How Can We Prevent Elder Abuse?
Many older adults live in fear and isolation, with their emotional, physical, and even financial well-being at risk due to elder abuse. UR Medicine Geriatric Specialist Dr. Thomas Caprio says knowing the signs—and taking action when necessary—may help protect your loved ones.
Elder abuse targets vulnerable older adults and comes in many forms, including physical, sexual, emotional, or financial. It can result from self-neglect or a trusted caregiver abandoning responsibility. And it’s far more common than you might think. A 2011 New York State Elder Abuse Prevalence Study estimated that more than 260,000 older adults in the state had been victims of at least one form of elder abuse in the preceding year.
There is a dramatic gap between the number of elder abuse cases and those actually reported to law enforcement and health care professionals. Older adults may be afraid to report abuse and families may not recognize the warning signs. The key to both preventing and addressing elder abuse is vigilance: identifying it early and knowing where to turn for help.
So, how can family members help prevent abuse? How do you even know if abuse is occurring—especially if you don’t live near a loved one, friend, parent, or other relative?
Be alert to the signs of elder abuse:
- Unexplained injuries (bruises, cuts, fractures)
- Torn clothing, blood in underwear
- Changes in behaviors (fear, depression, insomnia)
- Weight loss, unkempt appearance, poor hygiene
- Unexplained withdrawals from bank accounts, unexpected gifts of money
- Unpaid bills, forged signatures on checks, changes to legal papers (wills and bank accounts)
Many victims of abuse live in fear or embarrassment when physical, emotional, or sexual abuse occurs. They need to know they have people who care about them and can help and—most importantly—to understand that it is not their fault.
While it may be difficult or uncomfortable, having honest and open lines of communication with loved ones is critical to preventing and intervening in abuse situations. It’s important to remove the stigma of abuse and create an environment of safety and trust.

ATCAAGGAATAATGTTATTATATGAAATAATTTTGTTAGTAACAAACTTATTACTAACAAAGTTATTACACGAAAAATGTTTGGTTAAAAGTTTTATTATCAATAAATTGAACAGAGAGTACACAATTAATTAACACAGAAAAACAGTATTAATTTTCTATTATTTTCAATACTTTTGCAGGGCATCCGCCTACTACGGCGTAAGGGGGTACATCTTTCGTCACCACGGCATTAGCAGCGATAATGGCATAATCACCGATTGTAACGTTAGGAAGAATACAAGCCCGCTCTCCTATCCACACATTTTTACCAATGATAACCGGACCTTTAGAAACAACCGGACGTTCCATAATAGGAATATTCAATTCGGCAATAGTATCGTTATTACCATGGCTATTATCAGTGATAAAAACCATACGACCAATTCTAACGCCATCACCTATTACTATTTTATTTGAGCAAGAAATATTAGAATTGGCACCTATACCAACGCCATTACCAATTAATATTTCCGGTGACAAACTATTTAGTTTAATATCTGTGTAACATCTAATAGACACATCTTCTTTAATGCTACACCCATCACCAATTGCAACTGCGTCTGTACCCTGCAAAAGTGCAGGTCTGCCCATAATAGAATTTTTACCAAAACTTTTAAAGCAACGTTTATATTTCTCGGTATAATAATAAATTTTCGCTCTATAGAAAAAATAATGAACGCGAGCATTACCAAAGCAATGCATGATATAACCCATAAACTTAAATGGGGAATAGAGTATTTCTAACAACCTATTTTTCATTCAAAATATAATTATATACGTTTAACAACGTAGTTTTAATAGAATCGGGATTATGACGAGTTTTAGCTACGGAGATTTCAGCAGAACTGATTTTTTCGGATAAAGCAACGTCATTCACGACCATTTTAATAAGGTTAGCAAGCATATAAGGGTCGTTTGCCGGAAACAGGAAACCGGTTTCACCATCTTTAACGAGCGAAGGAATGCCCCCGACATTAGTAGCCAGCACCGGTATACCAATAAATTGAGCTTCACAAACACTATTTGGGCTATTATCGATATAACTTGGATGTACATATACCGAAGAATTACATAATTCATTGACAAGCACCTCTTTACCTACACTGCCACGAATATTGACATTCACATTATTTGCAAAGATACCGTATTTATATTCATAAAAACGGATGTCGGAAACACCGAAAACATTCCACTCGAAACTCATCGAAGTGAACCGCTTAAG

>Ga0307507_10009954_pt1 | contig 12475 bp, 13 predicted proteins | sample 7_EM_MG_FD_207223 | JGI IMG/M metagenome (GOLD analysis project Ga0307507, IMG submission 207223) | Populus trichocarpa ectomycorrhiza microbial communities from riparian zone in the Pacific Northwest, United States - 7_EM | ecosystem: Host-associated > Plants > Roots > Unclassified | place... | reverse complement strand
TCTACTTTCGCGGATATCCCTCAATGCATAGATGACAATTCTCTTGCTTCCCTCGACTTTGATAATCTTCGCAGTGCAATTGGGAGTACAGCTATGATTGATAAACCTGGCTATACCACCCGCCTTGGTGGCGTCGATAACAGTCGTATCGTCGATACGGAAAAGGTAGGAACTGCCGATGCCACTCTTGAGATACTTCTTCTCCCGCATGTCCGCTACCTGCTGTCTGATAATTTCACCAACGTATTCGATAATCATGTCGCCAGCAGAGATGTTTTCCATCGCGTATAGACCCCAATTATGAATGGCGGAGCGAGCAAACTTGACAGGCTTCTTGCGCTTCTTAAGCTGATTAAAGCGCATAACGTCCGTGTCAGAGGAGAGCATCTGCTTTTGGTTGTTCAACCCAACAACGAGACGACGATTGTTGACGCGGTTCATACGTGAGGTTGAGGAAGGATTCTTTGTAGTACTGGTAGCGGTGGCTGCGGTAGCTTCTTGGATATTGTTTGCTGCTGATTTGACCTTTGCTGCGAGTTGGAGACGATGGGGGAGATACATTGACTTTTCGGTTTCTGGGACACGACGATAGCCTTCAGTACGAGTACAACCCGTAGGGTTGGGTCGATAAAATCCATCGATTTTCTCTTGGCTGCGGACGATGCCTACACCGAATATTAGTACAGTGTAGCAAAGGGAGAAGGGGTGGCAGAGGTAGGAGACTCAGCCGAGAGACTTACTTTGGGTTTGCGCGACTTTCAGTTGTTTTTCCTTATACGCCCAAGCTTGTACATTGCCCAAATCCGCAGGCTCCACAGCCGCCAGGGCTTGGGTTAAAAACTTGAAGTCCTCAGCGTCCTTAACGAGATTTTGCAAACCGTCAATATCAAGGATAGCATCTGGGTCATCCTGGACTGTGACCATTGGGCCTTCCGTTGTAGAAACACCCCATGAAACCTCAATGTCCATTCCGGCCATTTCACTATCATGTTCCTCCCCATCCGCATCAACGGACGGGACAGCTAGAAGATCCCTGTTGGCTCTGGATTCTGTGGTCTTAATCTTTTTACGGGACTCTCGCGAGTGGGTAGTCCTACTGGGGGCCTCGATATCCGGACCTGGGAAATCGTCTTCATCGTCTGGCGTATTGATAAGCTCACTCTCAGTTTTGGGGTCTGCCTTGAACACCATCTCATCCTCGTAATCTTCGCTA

Here are some questions to ask if you suspect a loved one may be subject to abuse:
- Do you feel safe at home? Have you been threatened by people in your home?
- Have you been asked to lend money to someone and don’t feel comfortable about it?
- Have you been hit, punched, slapped, or threatened with physical harm?
- Have you been touched in inappropriate ways? Does anyone make you feel afraid?
- Do you get phone calls asking for your social security number, credit card information or other personal data?
When any abuse is suspected, seek immediate medical attention. Social workers in the emergency department of a hospital or in a primary care practice can be champions for vulnerable adults. Adult protective services can investigate and has specific legal authority to intervene in cases of adults in imminent danger. Police may be involved when assault or criminal activities are suspected.
The key is to keep open lines of communication with loved ones, talk to health care professionals and law enforcement when abuse is suspected, and do not delay in reaching out to the community experts to insure another person does not fall victim to abuse.
Help is Available
In the Finger Lakes region, the Elder Abuse Prevention Program through Lifespan provides intervention services in Monroe, Genesee, Livingston, Ontario, Orleans, Seneca, Schuyler, Wayne, Wyoming, and Yates counties. Call them at (585) 244-8400 for cases of suspected financial exploitation, physical abuse, emotional abuse, or neglect.
Thomas V. Caprio, M.D., is an associate professor in URMC’s Division of Geriatrics and Aging, specializing in geriatric medicine, hospice and palliative care. He also serves as director of the Finger Lakes Geriatric Education Center.
Lori Barrette |